LIKE any good crossroads fight, Friday’s (August 6) super-bantamweight clash between Michael Conlan and TJ Doheny features one former belt-holder and one potential champion coming together at different stages in their respective careers. Not only that, though they will meet in the same place (Falls Park, Belfast) at the same time this weekend, they have experienced vastly different journeys to get there, guided by different approaches to the same goal.
In Conlan, you have the darling of Northern Irish boxing, someone who won countless international medals as an amateur before rising to fame at the 2016 Olympics. He has since turned pro, raced to 15-0 (8), and has been both built up carefully and backed to the hilt by Bob Arum and Top Rank. All-action and charismatic, he has superstar potential, no question, and has been treated accordingly by promoters and managers.
In Doheny, meanwhile, you have someone who for so long operated in the shadows and therefore had no option but to take the scenic route. Far less known, and nowhere near as outspoken as Conlan, the man from Portlaoise, Ireland spent the formative years of his pro career boxing in Australia, where he built his record on opponents primarily from Thailand. He then had his Cinderella moment in August 2018, when travelling to Tokyo, Japan to outpoint Ryosuke Iwasa and take the IBF super-bantamweight belt.
That win, one few saw coming, brought Doheny to relevance and shone a light on his story and the gruelling nature of his journey. He followed it with victory against Ryohei Takahashi, whom he stopped inside 11 rounds, before eventually losing the belt against talented American Daniel Roman in April 2019.
Since then, Conlan, 15-0 (8), has got busier and burned brighter, and Doheny, a former belt-holder with miles on the clock, has become that most appealing of commodities for up-and-coming prospects and contenders: prey. At 34, he now not only promises action and a stiff challenge but brings some name value and is considered, by some, to be in the Indian summer of what has been a successful and somewhat surprising nine-year professional career. His last fight, an eight-round decision loss against Ionut Baluta in March 2020, only adds credence to this theory, while Conlan’s last fight, a 12-round (majority) decision win against the same opponent in April 2021, suggests Conlan is more than ready to fight Doheny next.
Still, if there is one career box left for TJ Doheny to tick, it will be ticked this weekend, when, for the first time as a pro, he competes in Belfast. Better yet, if at this stage of his fighting life “The Power” is in need of extra motivation or inspiration, he will get all he requires and then some at Falls Park on Friday night.
“This will be my first time fighting on Irish soil, and I can’t think of a better homecoming,” Doheny, 22-2 (16), said. “It doesn’t get much bigger than this for an all-Irish clash, and the fans are in for a real treat. This is the kind of fight that I have been craving since my close majority-decision loss to Daniel Roman. Top opposition is what motivates me and helps me raise my game. I cannot wait for this.”
Historically, boxers in the lower weight classes age quicker than their heavier counterparts and most will presume, because of this, a 34-year-old super-bantamweight to be nearing the end of their career. Whether that’s true or not, a fighter like Doheny, at this point in his career, is clearly in need of an opponent like Michael Conlan and a fight like Friday’s if he is to have any hope of both reaching the levels of old and confounding the doubters all over again (as he did in Tokyo against Iwasa). Without it, he is liable to tread water, go through the motions, and perhaps even come unstuck. Without it, there is a temptation to dine out on past glories.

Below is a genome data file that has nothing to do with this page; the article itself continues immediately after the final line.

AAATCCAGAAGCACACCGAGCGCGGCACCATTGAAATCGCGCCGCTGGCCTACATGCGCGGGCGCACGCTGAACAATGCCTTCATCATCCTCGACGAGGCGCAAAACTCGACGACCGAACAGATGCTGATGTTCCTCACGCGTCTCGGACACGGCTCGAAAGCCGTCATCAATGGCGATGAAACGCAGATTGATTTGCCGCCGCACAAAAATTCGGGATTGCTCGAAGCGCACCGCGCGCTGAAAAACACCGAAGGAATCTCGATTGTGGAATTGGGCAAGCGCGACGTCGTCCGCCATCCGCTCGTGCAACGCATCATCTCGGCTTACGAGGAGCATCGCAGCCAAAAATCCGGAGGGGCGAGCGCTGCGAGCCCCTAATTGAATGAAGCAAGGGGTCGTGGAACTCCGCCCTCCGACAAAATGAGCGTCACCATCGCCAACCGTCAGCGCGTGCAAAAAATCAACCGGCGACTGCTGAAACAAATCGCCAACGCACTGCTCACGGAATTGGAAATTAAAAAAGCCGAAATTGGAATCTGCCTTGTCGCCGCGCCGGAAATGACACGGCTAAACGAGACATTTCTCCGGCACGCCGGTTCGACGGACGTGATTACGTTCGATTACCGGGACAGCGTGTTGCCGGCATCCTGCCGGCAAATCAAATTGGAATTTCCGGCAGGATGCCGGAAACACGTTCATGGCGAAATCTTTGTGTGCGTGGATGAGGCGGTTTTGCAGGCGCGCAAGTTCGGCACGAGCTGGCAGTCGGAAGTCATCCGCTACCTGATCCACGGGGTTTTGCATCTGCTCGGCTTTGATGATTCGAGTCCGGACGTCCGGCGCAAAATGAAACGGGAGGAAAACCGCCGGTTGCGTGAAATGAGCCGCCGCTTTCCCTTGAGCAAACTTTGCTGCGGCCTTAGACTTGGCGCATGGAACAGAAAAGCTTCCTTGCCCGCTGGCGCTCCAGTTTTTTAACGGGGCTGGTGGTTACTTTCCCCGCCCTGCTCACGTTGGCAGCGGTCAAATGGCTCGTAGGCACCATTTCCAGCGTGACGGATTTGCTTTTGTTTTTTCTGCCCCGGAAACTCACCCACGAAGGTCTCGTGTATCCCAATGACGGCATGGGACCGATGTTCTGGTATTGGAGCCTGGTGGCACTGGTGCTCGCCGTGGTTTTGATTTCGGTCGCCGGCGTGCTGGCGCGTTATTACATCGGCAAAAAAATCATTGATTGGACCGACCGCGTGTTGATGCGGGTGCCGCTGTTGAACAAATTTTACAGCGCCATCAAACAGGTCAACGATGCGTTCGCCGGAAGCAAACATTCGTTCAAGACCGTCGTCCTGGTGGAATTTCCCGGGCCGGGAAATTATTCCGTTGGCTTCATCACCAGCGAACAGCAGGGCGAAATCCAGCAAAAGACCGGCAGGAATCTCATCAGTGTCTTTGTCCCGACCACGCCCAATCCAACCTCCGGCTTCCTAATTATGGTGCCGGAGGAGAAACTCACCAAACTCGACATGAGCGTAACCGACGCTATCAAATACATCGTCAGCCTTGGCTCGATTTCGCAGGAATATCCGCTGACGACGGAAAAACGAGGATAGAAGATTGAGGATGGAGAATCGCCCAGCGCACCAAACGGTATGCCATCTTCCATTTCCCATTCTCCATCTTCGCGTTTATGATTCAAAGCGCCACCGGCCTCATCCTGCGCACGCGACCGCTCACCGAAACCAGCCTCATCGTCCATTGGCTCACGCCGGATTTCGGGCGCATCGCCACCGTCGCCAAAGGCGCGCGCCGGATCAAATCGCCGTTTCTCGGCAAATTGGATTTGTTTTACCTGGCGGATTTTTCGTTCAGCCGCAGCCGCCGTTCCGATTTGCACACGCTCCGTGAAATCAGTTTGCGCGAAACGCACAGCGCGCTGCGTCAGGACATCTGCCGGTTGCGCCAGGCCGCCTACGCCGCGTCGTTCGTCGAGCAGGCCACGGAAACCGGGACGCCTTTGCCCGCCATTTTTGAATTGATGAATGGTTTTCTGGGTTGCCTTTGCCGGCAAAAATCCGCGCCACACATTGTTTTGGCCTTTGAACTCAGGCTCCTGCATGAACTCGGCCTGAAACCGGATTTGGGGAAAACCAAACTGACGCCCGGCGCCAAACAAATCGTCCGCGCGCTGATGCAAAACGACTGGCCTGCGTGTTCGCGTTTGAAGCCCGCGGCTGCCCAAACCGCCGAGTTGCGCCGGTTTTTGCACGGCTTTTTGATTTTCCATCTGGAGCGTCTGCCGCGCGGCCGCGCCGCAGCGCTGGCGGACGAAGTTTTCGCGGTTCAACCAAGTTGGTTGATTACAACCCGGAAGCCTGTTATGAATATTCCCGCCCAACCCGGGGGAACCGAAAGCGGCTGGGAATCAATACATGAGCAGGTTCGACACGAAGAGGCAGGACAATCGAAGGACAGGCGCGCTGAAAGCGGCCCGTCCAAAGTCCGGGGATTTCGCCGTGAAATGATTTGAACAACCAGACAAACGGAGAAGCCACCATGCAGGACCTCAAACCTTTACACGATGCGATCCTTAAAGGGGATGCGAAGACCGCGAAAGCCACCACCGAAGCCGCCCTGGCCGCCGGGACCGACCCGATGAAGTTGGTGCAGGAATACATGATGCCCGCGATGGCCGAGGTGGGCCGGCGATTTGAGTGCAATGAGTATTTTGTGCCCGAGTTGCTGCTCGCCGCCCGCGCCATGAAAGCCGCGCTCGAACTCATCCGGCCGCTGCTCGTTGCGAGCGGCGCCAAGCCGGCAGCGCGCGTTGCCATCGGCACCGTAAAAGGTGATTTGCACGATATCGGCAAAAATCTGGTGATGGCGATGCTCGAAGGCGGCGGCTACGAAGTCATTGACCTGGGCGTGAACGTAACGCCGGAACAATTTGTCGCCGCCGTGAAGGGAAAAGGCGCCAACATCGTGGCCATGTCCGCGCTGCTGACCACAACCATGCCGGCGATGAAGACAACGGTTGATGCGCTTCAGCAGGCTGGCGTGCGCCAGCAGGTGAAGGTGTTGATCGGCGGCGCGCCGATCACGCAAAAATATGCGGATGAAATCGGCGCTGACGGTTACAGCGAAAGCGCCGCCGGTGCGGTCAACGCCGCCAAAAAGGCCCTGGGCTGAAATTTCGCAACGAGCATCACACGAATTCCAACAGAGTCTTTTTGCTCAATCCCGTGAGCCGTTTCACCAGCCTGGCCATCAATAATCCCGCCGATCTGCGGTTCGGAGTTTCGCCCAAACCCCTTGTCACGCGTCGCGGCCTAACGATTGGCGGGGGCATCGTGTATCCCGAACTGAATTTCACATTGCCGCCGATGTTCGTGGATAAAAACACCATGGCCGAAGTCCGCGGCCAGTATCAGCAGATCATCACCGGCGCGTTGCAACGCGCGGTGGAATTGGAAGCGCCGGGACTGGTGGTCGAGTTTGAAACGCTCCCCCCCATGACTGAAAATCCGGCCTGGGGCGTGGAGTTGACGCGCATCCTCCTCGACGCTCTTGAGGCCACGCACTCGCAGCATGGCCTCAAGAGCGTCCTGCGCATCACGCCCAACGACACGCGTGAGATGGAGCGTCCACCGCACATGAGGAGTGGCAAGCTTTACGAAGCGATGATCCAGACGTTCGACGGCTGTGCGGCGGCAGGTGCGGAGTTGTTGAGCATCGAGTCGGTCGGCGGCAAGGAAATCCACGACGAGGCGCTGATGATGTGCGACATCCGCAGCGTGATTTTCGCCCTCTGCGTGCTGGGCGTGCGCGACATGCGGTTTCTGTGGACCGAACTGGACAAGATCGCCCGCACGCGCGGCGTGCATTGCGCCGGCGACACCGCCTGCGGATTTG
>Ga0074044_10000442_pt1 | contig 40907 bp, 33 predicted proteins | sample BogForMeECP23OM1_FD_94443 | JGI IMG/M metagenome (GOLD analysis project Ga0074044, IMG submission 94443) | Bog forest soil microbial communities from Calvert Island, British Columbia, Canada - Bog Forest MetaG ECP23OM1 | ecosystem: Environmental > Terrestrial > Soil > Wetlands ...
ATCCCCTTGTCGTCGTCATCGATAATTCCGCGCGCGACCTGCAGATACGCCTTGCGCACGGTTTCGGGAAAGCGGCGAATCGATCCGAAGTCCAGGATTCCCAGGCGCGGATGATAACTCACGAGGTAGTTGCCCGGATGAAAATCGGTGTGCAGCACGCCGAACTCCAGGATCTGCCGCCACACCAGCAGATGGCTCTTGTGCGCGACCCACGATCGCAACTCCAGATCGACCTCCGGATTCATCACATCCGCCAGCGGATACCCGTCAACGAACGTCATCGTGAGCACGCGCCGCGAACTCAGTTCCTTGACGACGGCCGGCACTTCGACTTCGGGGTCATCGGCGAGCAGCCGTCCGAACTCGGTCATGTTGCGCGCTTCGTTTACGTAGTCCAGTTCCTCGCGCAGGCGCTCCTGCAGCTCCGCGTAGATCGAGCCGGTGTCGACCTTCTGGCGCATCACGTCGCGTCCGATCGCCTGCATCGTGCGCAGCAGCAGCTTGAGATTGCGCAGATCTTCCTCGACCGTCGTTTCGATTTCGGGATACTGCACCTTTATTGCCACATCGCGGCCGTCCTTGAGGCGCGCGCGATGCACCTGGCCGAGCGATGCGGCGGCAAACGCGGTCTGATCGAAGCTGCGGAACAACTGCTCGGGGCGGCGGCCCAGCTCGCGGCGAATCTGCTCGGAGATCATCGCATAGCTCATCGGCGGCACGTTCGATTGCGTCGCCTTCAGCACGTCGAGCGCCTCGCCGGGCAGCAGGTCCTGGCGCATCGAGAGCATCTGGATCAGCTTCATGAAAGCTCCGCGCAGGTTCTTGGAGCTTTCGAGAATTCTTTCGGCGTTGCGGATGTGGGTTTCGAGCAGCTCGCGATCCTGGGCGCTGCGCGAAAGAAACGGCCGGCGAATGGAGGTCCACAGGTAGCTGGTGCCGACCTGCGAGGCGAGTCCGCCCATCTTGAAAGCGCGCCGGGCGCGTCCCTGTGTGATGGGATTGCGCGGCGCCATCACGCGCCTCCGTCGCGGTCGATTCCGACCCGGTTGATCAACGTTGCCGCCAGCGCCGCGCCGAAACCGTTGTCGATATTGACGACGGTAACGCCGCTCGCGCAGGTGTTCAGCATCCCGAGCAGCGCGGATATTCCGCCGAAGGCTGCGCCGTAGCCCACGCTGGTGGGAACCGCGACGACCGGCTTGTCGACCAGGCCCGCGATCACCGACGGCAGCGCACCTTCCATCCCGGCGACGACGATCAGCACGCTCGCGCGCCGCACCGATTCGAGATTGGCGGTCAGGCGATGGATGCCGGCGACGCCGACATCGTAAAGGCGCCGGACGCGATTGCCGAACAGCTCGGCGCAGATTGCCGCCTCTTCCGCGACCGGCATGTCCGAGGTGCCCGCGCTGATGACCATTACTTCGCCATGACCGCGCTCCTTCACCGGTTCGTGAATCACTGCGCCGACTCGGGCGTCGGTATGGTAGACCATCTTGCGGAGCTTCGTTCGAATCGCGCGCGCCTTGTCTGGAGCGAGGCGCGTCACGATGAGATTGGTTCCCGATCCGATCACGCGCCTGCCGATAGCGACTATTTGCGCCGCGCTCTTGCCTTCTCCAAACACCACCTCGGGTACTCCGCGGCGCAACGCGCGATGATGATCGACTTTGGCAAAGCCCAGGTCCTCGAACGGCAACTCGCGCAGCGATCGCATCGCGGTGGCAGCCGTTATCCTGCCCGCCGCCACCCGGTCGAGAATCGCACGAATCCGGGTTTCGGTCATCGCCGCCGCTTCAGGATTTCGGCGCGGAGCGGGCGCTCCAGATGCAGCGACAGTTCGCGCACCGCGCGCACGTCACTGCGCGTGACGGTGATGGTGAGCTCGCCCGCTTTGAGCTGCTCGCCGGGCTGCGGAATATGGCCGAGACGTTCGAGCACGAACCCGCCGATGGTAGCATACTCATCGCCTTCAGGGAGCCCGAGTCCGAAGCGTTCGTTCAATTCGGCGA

Here, he has the fight he needs and the fight he wants and this alone could elevate both Doheny and the fight itself. If nothing else, it will certainly raise the stakes and ensure Conlan, 29, is at his best.
“It will be an honour to share the ring with TJ,” he said. “I have a lot of respect for him and his achievements. I believe it’s my toughest fight to date and, with that, I will make my biggest statement in my quest to become a world champion.”
Given this is the first time Conlan has come up against a former belt-holder in his pro career, he has, despite Doheny experiencing some patchy form of late, every right to call his fellow Irishman his toughest test to date. However, in the cold light of day, it is Conlan who has the momentum and the more developed set of skills and it is Conlan, five years Doheny’s junior, who has the benefit of entering the ring confident Father Time has no interest in him this weekend.
Unfettered by this belief, he can outpoint Doheny over 12 rounds. Neither fighter is ranked in the world top 10 but the winner will be knocking on the door.
Also on the Falls Park card, a decent one, is a European bantamweight title fight between Lee McGregor and unbeaten Frenchman Vincent Legrand. Admittedly, Legrand’s 32-0 (17) record looks and sounds great, but is, in truth, far less frightening when analysed, with most of his wins coming in France against unfamiliar names and much of his best work coming at flyweight. But Scotland’s McGregor, 10-0 (8) and ranked nine in the world, is moving in the right direction nonetheless and this fight is just the latest in a line of fights signalling his ambition. In other action, Tyrone McKenna, 21-2-1 (6), fights Mexico’s Jose Felix, 39-4-1 (30), at super-lightweight and Padraig McCrory, 11-0 (5), puts his undefeated record on the line against Russian Sergei Gorokhov, 11-2-2 (7).
The Verdict Conlan can outpoint the older Doheny over 12 rounds.